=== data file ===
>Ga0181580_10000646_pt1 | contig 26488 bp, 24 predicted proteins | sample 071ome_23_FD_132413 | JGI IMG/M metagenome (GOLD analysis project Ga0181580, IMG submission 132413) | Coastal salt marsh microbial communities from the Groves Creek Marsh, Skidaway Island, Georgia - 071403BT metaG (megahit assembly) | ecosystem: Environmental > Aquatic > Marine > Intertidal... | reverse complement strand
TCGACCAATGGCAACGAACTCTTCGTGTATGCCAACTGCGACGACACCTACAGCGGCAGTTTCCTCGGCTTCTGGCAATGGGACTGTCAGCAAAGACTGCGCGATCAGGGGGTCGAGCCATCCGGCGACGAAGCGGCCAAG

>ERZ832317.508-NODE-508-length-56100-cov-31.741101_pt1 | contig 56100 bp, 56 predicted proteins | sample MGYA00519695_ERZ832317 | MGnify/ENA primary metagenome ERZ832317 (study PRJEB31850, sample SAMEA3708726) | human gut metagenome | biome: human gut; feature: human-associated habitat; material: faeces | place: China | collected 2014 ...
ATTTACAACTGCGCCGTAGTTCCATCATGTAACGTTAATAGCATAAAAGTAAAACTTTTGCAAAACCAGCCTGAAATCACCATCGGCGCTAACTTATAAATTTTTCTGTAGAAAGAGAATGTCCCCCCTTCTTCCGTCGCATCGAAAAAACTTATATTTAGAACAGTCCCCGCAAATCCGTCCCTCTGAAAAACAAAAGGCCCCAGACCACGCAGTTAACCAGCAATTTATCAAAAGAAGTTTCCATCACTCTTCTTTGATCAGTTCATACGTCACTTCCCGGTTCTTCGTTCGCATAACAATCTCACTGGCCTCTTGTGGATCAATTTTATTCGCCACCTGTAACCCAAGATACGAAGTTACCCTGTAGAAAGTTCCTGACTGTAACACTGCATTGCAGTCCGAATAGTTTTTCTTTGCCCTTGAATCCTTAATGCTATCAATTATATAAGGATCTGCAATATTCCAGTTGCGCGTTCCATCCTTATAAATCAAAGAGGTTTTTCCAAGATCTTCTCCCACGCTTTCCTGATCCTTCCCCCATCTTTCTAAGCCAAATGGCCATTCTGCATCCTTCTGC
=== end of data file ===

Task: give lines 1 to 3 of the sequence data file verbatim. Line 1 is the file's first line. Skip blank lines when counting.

>Ga0181580_10000646_pt1 | contig 26488 bp, 24 predicted proteins | sample 071ome_23_FD_132413 | JGI IMG/M metagenome (GOLD analysis project Ga0181580, IMG submission 132413) | Coastal salt marsh microbial communities from the Groves Creek Marsh, Skidaway Island, Georgia - 071403BT metaG (megahit assembly) | ecosystem: Environmental > Aquatic > Marine > Intertidal... | reverse complement strand
TCGACCAATGGCAACGAACTCTTCGTGTATGCCAACTGCGACGACACCTACAGCGGCAGTTTCCTCGGCTTCTGGCAATGGGACTGTCAGCAAAGACTGCGCGATCAGGGGGTCGAGCCATCCGGCGACGAAGCGGCCAAG

>ERZ832317.508-NODE-508-length-56100-cov-31.741101_pt1 | contig 56100 bp, 56 predicted proteins | sample MGYA00519695_ERZ832317 | MGnify/ENA primary metagenome ERZ832317 (study PRJEB31850, sample SAMEA3708726) | human gut metagenome | biome: human gut; feature: human-associated habitat; material: faeces | place: China | collected 2014 ...